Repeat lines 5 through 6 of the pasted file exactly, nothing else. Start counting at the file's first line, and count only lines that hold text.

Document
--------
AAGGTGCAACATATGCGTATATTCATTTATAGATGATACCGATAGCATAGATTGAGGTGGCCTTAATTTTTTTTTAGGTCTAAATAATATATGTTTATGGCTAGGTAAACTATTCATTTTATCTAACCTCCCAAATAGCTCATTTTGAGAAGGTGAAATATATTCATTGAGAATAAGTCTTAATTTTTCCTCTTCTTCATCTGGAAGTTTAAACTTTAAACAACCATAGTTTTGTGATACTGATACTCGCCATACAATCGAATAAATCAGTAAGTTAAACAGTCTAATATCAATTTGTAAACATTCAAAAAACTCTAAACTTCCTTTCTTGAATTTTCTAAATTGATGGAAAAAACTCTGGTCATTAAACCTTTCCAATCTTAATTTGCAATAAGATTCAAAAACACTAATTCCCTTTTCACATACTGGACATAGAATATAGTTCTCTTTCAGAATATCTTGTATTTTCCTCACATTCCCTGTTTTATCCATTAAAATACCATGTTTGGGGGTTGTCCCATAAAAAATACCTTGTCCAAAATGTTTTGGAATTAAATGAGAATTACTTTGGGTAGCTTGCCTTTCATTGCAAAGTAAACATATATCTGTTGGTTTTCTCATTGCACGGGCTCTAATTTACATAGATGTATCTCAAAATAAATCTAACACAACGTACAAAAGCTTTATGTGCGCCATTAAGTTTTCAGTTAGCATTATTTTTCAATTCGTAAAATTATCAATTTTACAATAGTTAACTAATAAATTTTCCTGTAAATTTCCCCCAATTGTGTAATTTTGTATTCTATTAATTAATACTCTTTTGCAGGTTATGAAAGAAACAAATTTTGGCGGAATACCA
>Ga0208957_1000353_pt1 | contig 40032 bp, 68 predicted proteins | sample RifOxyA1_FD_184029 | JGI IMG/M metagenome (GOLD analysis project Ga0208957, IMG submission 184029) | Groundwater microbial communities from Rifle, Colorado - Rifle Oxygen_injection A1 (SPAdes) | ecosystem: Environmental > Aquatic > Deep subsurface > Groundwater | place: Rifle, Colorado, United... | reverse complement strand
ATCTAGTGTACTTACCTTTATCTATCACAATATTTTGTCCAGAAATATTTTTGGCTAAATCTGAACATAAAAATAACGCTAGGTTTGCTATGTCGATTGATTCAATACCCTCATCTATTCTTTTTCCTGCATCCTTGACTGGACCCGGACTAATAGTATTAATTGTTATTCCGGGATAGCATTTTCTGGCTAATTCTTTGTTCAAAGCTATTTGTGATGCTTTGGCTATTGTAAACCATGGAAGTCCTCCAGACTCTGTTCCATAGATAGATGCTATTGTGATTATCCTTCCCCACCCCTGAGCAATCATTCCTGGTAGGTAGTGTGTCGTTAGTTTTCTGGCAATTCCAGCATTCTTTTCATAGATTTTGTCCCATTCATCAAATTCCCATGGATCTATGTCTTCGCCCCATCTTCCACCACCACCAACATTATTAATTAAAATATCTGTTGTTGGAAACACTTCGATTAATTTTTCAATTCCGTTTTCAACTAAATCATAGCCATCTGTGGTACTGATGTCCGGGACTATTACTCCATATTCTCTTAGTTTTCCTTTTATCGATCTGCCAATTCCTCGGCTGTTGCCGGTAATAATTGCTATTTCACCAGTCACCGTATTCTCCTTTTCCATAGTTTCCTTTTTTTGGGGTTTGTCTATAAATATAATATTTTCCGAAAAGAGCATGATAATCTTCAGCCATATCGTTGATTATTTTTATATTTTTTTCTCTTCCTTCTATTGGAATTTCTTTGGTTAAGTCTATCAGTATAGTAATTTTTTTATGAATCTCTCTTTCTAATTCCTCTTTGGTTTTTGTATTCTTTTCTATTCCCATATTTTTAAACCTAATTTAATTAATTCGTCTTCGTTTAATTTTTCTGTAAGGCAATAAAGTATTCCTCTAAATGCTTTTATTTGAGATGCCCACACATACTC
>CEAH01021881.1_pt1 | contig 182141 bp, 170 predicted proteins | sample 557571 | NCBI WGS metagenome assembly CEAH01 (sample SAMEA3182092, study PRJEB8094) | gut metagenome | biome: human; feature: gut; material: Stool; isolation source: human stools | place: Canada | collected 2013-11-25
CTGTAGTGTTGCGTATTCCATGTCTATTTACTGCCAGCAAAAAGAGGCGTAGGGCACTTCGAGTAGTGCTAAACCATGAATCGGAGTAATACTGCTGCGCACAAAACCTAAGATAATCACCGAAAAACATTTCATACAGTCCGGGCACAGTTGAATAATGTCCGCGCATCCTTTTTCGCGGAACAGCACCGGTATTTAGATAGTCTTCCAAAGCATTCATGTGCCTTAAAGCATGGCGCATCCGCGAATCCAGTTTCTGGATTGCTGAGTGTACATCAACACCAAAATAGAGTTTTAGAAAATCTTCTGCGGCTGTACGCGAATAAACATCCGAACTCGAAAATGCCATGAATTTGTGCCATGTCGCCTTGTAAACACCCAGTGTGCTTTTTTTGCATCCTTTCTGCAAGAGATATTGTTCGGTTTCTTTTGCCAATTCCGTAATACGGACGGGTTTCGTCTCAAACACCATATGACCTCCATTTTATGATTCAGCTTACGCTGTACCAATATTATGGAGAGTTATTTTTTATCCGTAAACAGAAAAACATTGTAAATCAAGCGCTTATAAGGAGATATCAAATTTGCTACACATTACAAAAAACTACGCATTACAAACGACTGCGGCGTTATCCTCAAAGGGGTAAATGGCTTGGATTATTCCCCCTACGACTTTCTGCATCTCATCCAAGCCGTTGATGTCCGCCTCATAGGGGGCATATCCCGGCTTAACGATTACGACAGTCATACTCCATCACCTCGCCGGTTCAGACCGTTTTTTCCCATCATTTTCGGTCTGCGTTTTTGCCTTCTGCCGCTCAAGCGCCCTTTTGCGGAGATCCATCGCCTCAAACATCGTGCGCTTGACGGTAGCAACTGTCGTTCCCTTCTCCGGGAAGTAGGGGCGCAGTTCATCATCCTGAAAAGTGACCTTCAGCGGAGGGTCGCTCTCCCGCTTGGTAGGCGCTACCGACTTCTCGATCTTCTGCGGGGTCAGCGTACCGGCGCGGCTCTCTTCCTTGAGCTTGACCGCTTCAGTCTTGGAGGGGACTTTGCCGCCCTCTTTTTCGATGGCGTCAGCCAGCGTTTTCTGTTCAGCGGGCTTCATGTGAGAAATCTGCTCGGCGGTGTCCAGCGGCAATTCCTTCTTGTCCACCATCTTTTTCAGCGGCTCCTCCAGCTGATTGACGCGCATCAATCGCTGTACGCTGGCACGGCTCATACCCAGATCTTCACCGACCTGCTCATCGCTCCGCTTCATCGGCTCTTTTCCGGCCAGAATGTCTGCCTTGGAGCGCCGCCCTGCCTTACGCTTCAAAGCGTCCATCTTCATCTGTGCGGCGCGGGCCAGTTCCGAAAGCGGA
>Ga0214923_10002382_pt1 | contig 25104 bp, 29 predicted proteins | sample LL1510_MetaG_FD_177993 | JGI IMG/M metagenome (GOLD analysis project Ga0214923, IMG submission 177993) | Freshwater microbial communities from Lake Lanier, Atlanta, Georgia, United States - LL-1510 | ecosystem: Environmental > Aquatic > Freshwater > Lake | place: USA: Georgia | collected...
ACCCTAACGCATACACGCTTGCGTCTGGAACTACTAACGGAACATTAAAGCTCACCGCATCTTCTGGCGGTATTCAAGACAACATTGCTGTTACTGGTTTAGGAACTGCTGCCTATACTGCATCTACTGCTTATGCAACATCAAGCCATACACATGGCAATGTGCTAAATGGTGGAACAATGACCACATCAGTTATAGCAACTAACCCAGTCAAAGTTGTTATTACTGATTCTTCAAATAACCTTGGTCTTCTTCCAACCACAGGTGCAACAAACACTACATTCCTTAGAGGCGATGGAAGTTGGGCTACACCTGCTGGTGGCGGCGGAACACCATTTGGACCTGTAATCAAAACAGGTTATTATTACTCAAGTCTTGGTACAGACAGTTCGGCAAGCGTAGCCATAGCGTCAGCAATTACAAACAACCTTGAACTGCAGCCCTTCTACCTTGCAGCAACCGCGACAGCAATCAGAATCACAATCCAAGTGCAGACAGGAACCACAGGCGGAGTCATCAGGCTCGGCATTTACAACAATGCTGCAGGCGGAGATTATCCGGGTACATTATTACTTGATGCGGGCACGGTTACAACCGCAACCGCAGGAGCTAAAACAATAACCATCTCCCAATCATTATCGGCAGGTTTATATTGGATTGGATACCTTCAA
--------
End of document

CTGTAGTGTTGCGTATTCCATGTCTATTTACTGCCAGCAAAAAGAGGCGTAGGGCACTTCGAGTAGTGCTAAACCATGAATCGGAGTAATACTGCTGCGCACAAAACCTAAGATAATCACCGAAAAACATTTCATACAGTCCGGGCACAGTTGAATAATGTCCGCGCATCCTTTTTCGCGGAACAGCACCGGTATTTAGATAGTCTTCCAAAGCATTCATGTGCCTTAAAGCATGGCGCATCCGCGAATCCAGTTTCTGGATTGCTGAGTGTACATCAACACCAAAATAGAGTTTTAGAAAATCTTCTGCGGCTGTACGCGAATAAACATCCGAACTCGAAAATGCCATGAATTTGTGCCATGTCGCCTTGTAAACACCCAGTGTGCTTTTTTTGCATCCTTTCTGCAAGAGATATTGTTCGGTTTCTTTTGCCAATTCCGTAATACGGACGGGTTTCGTCTCAAACACCATATGACCTCCATTTTATGATTCAGCTTACGCTGTACCAATATTATGGAGAGTTATTTTTTATCCGTAAACAGAAAAACATTGTAAATCAAGCGCTTATAAGGAGATATCAAATTTGCTACACATTACAAAAAACTACGCATTACAAACGACTGCGGCGTTATCCTCAAAGGGGTAAATGGCTTGGATTATTCCCCCTACGACTTTCTGCATCTCATCCAAGCCGTTGATGTCCGCCTCATAGGGGGCATATCCCGGCTTAACGATTACGACAGTCATACTCCATCACCTCGCCGGTTCAGACCGTTTTTTCCCATCATTTTCGGTCTGCGTTTTTGCCTTCTGCCGCTCAAGCGCCCTTTTGCGGAGATCCATCGCCTCAAACATCGTGCGCTTGACGGTAGCAACTGTCGTTCCCTTCTCCGGGAAGTAGGGGCGCAGTTCATCATCCTGAAAAGTGACCTTCAGCGGAGGGTCGCTCTCCCGCTTGGTAGGCGCTACCGACTTCTCGATCTTCTGCGGGGTCAGCGTACCGGCGCGGCTCTCTTCCTTGAGCTTGACCGCTTCAGTCTTGGAGGGGACTTTGCCGCCCTCTTTTTCGATGGCGTCAGCCAGCGTTTTCTGTTCAGCGGGCTTCATGTGAGAAATCTGCTCGGCGGTGTCCAGCGGCAATTCCTTCTTGTCCACCATCTTTTTCAGCGGCTCCTCCAGCTGATTGACGCGCATCAATCGCTGTACGCTGGCACGGCTCATACCCAGATCTTCACCGACCTGCTCATCGCTCCGCTTCATCGGCTCTTTTCCGGCCAGAATGTCTGCCTTGGAGCGCCGCCCTGCCTTACGCTTCAAAGCGTCCATCTTCATCTGTGCGGCGCGGGCCAGTTCCGAAAGCGGA
>Ga0214923_10002382_pt1 | contig 25104 bp, 29 predicted proteins | sample LL1510_MetaG_FD_177993 | JGI IMG/M metagenome (GOLD analysis project Ga0214923, IMG submission 177993) | Freshwater microbial communities from Lake Lanier, Atlanta, Georgia, United States - LL-1510 | ecosystem: Environmental > Aquatic > Freshwater > Lake | place: USA: Georgia | collected...